Heavy Periods (Bleeding) – Meaning, Causes and Dangers
It is a common menstrual problem that many women experience occasionally and for some women it is a monthly experience. Apart from the heavy flow the duration of the bleed may also be prolonged. This is known as menorrhagia and may occur for many different reasons. While this can occur with the use of certain medication and gynecological conditions like uterine fibroids, sometimes menorrhagia may be a sign of serious and even life-threatening conditions like uterine cancer.
Read more on menorrhagia.
How Do Periods Become Heavy?
In order to understand why periods may be heavy and prolonged, it is important to first understand how menstrual bleeding occurs. The menstrual cycle is controlled by different hormones and specifically four hormones. Two of these hormones – follicle-stimulating hormone (FSH) and luteinizing hormone (LH) are secreted by the pituitary gland located at the base of the brain. The other two hormones – estrogen and progresterone – are primarily secreted by the ovaries in the pelvis.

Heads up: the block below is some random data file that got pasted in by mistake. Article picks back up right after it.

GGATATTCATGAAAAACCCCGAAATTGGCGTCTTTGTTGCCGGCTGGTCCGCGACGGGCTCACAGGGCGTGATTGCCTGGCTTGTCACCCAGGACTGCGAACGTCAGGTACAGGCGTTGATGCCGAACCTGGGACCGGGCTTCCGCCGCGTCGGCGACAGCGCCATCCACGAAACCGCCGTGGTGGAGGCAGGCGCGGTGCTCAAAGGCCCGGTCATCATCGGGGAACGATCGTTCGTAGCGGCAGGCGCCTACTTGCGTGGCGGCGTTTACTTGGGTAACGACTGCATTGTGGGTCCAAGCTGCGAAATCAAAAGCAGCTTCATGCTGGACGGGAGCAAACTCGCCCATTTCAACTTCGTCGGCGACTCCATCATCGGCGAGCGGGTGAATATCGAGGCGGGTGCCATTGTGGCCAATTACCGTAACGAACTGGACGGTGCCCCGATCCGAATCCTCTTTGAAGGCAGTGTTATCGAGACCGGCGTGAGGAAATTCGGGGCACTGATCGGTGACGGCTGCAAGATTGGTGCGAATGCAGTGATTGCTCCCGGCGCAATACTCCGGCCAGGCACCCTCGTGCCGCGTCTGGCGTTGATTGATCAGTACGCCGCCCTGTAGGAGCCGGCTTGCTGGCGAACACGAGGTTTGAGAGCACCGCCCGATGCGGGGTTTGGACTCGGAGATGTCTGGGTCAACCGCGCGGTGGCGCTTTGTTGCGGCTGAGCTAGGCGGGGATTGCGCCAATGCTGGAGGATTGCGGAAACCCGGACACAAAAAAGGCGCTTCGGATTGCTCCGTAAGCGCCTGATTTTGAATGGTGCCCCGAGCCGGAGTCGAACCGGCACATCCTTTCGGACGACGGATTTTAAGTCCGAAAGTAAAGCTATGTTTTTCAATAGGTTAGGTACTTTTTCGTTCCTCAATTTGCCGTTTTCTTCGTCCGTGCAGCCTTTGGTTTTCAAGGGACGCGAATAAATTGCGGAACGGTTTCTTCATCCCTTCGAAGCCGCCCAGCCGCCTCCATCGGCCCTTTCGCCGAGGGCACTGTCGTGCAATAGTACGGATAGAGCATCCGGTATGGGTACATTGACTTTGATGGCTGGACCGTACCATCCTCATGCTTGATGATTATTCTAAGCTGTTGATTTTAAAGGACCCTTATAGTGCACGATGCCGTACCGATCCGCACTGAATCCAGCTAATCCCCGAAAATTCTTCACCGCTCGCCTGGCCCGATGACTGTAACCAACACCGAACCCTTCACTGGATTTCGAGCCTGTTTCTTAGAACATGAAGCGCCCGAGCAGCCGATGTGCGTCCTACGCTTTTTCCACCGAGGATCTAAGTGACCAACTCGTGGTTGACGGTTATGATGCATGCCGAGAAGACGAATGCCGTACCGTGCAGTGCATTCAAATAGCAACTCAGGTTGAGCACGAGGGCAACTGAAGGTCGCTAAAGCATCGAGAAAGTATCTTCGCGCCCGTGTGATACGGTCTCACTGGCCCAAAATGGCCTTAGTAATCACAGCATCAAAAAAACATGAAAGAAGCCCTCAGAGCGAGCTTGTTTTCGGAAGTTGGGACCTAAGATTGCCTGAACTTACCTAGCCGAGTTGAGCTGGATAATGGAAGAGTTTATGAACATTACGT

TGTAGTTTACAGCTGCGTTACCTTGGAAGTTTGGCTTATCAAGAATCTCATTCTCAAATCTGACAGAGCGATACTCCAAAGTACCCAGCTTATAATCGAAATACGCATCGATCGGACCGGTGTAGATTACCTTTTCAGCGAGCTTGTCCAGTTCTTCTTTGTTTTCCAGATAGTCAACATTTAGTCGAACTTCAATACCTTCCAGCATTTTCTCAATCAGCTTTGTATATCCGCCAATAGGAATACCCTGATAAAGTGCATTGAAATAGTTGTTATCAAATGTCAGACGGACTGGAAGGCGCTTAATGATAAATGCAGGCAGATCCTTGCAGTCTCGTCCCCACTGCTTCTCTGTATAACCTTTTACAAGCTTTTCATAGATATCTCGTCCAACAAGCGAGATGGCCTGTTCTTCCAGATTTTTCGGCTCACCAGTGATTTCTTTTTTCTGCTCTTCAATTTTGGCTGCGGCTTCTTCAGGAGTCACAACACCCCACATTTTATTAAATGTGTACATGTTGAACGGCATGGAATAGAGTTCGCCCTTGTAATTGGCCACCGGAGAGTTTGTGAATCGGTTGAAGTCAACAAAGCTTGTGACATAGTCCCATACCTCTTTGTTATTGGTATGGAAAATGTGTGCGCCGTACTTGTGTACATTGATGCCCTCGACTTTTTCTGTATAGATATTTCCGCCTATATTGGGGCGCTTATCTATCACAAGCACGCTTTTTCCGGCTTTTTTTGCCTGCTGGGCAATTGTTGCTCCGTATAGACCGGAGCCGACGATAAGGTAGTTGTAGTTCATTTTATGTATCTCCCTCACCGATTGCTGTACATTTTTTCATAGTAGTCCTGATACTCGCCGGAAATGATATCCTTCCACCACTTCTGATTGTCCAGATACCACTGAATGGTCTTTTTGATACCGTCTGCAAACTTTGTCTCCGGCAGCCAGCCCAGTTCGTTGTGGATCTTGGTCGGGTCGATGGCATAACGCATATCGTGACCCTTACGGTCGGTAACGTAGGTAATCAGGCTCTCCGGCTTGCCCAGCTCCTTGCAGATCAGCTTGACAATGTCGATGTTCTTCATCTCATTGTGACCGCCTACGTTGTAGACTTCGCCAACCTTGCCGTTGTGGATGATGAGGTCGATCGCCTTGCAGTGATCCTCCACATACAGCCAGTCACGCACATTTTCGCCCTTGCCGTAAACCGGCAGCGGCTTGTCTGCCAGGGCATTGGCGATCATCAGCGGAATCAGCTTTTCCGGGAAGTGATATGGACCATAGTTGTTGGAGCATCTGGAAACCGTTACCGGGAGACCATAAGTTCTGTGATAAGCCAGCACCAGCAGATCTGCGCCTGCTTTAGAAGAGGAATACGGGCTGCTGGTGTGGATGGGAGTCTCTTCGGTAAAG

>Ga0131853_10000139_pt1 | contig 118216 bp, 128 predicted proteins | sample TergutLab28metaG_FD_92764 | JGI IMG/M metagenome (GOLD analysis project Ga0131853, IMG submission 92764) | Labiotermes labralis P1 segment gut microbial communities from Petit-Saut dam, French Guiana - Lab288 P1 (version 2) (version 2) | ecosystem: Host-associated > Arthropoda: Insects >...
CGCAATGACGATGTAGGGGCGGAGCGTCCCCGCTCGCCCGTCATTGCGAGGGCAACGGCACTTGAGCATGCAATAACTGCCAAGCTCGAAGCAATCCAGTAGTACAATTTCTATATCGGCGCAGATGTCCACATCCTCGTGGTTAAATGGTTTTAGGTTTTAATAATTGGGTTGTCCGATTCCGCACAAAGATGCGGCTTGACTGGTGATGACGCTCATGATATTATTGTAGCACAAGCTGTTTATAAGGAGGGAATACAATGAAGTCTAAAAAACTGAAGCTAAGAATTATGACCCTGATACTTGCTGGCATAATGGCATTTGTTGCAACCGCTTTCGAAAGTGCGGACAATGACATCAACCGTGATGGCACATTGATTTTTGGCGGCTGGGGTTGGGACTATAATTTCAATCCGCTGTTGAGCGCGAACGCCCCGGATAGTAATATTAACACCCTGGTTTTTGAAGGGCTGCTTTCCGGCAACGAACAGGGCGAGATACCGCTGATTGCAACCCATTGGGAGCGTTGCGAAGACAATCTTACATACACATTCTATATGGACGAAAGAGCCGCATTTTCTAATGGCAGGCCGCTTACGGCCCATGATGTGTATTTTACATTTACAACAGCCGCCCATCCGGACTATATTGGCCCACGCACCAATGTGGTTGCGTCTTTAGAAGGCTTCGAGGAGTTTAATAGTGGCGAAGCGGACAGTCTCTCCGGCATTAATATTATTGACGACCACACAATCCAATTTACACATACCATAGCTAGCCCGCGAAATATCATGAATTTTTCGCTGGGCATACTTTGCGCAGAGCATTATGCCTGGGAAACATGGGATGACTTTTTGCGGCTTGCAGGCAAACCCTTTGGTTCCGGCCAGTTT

FSH and LH stimulate the ovaries to secrete estrogen and progesterone. Estrogen causes the inner lining of the uterus (endometrium) to thicken. Progrestrone causes the endometrium to mature. If an ovum (egg cell) is not fertilized then the estrogen and progresterone decreases. The drop in hormone levels then causes the endometrium sloughs off and is passed out with blood through the vagina. This is known as menstruation and the bleeding can last for 2 to 7 days.
What do heavy periods mean?
There are several reasons why bleeding may be heavier or even longer than normal. Firstly bleeding may not be stopped as would be normally expected. This is seen with clotting disorders where the body’s ability to form clots and halt bleeding is impaired.
Secondly a disturbance in the hormone levels can also lead to heavy menstrual bleeding. For example, if there is no ovulation then there may be no progesterone secretion which allows estrogen to act to a greater extent than normal. This may lead to excessive endometrial thickening and ultimately heavier bleeding.